Surf lifesaving stalwart Ross Malyon has been recognised for 60 years of service to both the Red Beach Surf Club and the surf lifesaving movement.
To celebrate the occasion, the club sprang a surprise function at the clubrooms to mark the 60th anniversary of Ross’s membership – he joined the club as a teenager in December 1959. It began when he responded to a membership drive in Pinewoods Motor Park where he holidayed with his family.The fledgling Red Beach club was formed just six years earlier in 1953.
The function was attended by a large gathering of club members, young and old, past and present. Several of those present were also teenagers in the club during the early years of Ross’s membership.
He began doing volunteer surf patrols and competing in surf carnivals soon after becoming a qualified lifeguard.
“It was an honour to compete alongside fellow Red Beach athlete Reg Harker who was regarded through the 1960s and 1970s as the ironman of surf lifesaving in New Zealand, such was his talent. He was an outstanding competitor, a legend in his time and a great inspiration to me,” said Ross.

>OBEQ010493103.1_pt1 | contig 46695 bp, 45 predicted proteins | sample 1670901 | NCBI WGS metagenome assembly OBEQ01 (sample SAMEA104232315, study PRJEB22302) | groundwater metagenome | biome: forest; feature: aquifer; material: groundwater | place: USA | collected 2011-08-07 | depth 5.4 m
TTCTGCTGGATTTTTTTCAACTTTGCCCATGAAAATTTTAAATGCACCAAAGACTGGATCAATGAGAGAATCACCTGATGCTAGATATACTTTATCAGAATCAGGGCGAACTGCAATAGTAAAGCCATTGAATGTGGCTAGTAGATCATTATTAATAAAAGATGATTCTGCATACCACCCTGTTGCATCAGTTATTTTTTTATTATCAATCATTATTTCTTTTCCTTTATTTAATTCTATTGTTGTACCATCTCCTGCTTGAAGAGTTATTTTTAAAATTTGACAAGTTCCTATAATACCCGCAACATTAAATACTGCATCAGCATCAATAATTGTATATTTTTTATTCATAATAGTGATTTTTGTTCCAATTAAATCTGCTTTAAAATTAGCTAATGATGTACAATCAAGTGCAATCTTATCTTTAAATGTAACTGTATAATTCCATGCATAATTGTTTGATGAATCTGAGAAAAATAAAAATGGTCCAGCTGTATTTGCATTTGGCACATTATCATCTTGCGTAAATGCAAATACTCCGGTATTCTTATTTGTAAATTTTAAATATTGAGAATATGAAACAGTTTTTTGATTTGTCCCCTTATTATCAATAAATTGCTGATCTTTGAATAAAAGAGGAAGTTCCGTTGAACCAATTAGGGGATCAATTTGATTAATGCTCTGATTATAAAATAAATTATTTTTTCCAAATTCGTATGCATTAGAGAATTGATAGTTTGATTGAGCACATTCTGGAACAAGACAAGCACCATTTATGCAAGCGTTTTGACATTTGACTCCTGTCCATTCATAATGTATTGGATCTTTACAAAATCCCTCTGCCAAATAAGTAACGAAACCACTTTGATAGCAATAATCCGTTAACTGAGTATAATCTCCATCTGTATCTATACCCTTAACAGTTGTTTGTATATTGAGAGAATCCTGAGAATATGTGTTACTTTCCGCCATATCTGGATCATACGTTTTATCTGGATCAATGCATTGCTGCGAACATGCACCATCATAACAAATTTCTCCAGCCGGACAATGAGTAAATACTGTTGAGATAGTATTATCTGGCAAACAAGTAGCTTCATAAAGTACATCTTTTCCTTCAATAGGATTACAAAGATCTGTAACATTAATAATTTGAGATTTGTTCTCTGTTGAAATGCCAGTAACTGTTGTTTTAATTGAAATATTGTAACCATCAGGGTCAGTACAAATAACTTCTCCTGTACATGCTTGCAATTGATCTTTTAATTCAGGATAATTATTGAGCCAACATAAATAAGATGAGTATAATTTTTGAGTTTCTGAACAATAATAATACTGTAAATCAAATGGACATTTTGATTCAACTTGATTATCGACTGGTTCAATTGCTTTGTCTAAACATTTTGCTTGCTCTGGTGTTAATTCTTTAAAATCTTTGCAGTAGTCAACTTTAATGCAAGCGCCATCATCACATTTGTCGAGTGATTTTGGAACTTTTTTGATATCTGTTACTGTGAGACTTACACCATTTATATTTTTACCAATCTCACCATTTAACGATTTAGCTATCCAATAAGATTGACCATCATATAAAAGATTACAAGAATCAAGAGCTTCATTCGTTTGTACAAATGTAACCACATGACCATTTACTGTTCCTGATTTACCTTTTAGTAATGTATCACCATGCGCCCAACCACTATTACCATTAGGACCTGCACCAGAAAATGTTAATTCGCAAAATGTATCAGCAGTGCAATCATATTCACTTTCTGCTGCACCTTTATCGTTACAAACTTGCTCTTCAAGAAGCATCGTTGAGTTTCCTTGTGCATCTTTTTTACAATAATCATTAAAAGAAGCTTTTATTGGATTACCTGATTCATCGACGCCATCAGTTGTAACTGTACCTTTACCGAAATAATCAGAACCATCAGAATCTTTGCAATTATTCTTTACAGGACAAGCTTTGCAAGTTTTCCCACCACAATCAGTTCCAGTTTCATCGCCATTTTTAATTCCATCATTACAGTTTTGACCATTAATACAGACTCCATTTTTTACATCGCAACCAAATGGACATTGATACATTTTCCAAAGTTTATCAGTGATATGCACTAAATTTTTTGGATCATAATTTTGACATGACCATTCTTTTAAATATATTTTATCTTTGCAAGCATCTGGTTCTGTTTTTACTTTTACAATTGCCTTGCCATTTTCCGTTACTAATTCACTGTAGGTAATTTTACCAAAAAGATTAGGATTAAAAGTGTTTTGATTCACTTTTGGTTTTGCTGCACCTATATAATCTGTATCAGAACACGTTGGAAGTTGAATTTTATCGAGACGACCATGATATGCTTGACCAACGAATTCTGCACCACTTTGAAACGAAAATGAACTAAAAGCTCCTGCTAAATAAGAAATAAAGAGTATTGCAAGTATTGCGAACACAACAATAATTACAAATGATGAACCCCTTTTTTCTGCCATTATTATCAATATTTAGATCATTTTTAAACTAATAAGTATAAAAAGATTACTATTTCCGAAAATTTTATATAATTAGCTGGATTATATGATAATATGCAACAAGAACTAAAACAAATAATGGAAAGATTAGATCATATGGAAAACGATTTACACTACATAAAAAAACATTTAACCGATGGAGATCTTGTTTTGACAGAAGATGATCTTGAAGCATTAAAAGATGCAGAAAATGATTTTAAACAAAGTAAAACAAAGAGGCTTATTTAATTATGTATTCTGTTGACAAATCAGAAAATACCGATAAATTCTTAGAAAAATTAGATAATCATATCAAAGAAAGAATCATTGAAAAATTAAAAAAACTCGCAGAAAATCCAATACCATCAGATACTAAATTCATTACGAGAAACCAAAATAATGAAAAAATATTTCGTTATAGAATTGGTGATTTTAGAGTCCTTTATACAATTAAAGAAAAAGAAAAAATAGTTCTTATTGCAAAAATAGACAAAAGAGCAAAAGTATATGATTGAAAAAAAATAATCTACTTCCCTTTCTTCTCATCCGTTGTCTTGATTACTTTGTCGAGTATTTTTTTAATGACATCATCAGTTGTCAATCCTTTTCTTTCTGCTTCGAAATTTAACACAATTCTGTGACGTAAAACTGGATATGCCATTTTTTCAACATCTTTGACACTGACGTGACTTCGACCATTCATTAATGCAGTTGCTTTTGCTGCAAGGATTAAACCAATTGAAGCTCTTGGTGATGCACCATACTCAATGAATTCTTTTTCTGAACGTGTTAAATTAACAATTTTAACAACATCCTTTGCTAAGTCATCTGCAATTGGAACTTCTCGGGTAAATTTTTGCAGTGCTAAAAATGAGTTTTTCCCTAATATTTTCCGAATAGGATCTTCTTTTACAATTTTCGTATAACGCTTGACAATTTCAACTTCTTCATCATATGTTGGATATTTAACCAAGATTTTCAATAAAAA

Ross became heavily involved in club administration from an early age; the positions held include club secretary and/or executive officer for 51 years, historian for 43 years, various fundraising committees for 17 years and webmaster for the past 11 years.
He has just notched up 49 years as the coordinator of the iconic Owen Chapman Cup surf carnival.
He’s a Life Member of three organisations - Red Beach Surf Club (1976), Surf Life Saving Northern Region (1992) and Surf Life Saving New Zealand (2004).
For his services to surf lifesaving he was awarded the Queens Service Medal in 1992. The investiture took place at Government House in Wellington.
“The function organised by the club was a very humbling occasion. I had no idea it was to take place and I was totally blown away. My passion for all things surf lifesaving is as strong as ever,” he added.